Insurance company

Tesla’s battery fire and crash was faked by an insurance company in a bizarre display case

An insurance company has simulated a Tesla battery fire and crash as part of a bizarre showcase to show that electric cars cause more accidents.

Tesla vehicles have been tested by numerous automotive safety agencies around the world, including the Insurance Institute for Highway Safety (IIHS), which recently awarded the Tesla Model Y its highest possible safety rating.

When I received an email telling me that an insurance company had tested the Tesla Model S last week, I expected to see segment-leading results again, but instead they explained how they managed to “turn the vehicle over and it caught fire”. ”

I quickly dismissed the report after seeing how ridiculous their crash test was and the fact that they had decided to use a Model S that was at least six years old:

It didn’t make sense to me, so I decided not to talk about it, but now it turns out the crash test was even weirder than I thought. confirmed that AXA Insurance completely simulated the accident by pulling the vehicle to launch it, then activating pyrotechnics to simulate a fire:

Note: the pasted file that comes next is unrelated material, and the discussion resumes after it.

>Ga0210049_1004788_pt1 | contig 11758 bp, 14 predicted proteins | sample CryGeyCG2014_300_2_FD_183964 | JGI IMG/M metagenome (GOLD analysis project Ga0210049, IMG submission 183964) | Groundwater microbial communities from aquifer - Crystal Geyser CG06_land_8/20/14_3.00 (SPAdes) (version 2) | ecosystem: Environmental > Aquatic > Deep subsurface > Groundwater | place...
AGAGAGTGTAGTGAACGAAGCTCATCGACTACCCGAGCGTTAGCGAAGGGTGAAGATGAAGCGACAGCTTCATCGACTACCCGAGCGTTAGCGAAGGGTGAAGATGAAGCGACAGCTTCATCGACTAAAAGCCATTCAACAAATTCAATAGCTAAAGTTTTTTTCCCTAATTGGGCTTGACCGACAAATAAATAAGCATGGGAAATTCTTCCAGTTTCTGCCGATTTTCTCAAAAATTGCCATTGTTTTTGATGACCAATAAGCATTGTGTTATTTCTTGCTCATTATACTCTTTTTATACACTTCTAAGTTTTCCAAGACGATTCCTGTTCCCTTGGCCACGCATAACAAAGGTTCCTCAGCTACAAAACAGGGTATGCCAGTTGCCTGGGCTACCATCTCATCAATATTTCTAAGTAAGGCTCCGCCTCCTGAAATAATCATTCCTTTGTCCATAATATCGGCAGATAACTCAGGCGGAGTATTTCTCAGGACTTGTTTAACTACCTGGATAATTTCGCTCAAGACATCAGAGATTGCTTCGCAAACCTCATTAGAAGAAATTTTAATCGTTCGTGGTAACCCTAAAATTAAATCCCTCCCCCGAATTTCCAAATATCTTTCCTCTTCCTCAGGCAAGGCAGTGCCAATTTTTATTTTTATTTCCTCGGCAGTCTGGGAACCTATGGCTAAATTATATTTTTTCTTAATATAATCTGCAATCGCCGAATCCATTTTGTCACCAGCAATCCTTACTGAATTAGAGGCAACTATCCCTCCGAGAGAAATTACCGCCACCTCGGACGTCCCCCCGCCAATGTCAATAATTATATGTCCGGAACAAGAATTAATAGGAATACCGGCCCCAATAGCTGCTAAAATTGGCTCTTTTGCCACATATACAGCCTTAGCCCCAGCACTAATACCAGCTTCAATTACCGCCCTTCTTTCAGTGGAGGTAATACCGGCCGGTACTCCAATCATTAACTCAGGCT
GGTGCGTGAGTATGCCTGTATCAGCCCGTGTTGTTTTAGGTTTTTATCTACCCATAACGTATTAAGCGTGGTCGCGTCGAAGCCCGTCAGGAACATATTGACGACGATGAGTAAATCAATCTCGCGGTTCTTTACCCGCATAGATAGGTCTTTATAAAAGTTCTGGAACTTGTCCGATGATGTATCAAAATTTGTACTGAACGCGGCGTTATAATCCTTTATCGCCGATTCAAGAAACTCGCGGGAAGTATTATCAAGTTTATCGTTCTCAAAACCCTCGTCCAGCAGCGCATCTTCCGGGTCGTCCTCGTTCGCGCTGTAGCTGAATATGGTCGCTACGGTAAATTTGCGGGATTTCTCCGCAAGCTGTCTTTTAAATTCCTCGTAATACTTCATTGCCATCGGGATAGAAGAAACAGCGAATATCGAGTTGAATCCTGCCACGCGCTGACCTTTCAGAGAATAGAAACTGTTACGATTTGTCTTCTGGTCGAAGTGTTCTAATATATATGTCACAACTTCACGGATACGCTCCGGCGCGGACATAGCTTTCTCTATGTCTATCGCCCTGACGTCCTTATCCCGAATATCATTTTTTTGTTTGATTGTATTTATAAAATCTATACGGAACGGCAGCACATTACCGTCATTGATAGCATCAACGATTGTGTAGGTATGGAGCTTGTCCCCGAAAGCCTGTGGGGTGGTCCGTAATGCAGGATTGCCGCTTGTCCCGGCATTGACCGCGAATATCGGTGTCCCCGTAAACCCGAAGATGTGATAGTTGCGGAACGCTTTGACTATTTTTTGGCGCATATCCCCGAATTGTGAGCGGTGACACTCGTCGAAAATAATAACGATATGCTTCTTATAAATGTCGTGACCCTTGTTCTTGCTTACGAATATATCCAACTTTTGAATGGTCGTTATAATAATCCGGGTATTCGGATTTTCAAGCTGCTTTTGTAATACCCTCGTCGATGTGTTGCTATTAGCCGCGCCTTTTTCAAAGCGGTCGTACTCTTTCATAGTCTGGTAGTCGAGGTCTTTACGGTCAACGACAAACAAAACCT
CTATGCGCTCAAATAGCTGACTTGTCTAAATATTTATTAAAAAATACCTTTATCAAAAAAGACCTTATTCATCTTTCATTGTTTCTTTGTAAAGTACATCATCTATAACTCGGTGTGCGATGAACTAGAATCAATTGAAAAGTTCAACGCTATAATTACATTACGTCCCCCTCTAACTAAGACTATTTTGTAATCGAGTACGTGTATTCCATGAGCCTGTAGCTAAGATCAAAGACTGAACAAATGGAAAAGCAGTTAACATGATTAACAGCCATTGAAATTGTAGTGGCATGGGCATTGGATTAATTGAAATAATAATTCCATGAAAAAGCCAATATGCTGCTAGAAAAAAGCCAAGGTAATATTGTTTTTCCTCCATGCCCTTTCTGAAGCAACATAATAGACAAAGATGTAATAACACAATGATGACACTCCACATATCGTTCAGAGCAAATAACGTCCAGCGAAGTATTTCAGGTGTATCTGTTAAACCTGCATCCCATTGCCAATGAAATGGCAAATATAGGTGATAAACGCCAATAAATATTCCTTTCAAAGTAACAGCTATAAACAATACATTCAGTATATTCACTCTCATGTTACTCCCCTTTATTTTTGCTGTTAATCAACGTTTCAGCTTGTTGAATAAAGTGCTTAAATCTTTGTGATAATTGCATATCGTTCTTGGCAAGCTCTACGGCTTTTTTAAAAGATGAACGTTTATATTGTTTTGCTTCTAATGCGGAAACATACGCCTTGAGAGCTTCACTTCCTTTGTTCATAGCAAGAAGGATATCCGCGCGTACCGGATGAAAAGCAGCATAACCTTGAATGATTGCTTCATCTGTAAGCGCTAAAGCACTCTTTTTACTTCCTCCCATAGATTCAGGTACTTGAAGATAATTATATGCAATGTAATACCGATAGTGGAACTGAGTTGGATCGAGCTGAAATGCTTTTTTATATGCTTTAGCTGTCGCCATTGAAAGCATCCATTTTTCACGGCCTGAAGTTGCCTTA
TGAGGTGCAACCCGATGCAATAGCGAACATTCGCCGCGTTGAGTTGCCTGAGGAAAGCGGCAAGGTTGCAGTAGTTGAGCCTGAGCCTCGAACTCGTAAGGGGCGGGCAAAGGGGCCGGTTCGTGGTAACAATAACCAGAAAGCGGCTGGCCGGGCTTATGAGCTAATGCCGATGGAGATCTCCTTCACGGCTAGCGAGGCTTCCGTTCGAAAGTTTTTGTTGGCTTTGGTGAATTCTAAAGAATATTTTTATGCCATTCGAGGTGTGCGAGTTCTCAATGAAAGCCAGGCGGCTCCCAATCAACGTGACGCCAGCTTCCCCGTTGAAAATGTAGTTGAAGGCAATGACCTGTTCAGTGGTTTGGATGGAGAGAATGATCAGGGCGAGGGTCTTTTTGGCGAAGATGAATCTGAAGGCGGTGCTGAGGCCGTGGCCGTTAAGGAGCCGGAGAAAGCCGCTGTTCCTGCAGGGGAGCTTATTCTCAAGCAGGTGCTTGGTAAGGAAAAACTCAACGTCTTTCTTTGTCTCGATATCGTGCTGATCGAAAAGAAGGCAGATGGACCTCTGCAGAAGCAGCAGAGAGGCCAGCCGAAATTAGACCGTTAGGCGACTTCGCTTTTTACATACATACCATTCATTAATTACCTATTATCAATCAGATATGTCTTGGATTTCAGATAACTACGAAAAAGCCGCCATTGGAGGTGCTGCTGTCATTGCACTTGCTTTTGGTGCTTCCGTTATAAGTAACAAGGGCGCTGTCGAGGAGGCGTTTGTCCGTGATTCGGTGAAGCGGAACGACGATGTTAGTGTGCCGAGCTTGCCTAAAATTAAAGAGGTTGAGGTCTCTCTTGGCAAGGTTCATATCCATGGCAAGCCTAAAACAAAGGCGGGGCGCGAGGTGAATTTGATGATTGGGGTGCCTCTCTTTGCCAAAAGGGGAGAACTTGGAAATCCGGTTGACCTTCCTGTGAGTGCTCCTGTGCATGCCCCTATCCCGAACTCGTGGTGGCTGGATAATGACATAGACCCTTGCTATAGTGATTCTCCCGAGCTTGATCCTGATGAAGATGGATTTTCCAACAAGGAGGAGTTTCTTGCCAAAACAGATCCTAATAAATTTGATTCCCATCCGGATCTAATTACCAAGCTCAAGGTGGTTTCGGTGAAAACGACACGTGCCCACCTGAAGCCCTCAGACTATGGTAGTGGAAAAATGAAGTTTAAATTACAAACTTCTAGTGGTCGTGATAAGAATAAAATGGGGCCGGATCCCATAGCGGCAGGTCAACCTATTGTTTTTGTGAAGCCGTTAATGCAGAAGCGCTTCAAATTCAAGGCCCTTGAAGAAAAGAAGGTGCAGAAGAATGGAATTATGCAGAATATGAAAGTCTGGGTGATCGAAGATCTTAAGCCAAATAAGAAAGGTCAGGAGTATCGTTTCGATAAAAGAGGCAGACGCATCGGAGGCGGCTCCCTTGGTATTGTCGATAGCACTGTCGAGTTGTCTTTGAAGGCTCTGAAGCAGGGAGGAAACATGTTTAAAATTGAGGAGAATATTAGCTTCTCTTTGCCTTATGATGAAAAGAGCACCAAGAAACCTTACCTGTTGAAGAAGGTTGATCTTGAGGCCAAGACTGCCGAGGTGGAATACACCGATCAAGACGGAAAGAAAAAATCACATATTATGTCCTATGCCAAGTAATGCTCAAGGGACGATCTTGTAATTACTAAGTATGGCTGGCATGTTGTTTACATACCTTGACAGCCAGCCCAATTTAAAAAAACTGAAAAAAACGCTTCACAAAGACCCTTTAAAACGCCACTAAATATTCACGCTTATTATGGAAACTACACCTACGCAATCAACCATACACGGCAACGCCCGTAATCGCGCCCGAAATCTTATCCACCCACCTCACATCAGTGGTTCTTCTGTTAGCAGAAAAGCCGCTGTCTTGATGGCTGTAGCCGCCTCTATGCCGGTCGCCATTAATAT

The alleged Axa insurance crash test is increasingly turning out to be a show event without any real knowledge gain: As the company admitted when asked by, there were no batteries in the vehicles tested. According to the press office, “demonstrating a battery fire would have been too dangerous due to the guests present, which is why the battery cells of the electric cars were removed before the tests”. With the same reasoning, the insurance company had also set fire to a pyrotechnically tested Tesla Model S itself.

The entire “crash test” showcase was part of AXA’s promotion of a report in which they claimed that electric vehicles cause more collisions with damage:

“A look at AXA’s statistics shows that drivers of electric cars cause 50% more collisions with damage to their own vehicle than those of conventional combustion engines. Drivers of high-performance electric cars cause themselves more than twice as much damage per collision as those of standard combustion vehicles.

Of course, you can make the data say a lot, but in this case, AXA has decided not to compare vehicles by segment. This is because electric vehicles accelerate faster on average due to the instantaneous torque and some people cannot handle the power, which can lead to accidents.

It looks like the Tesla crash scenes were just produced to illustrate this. Is it worth it?

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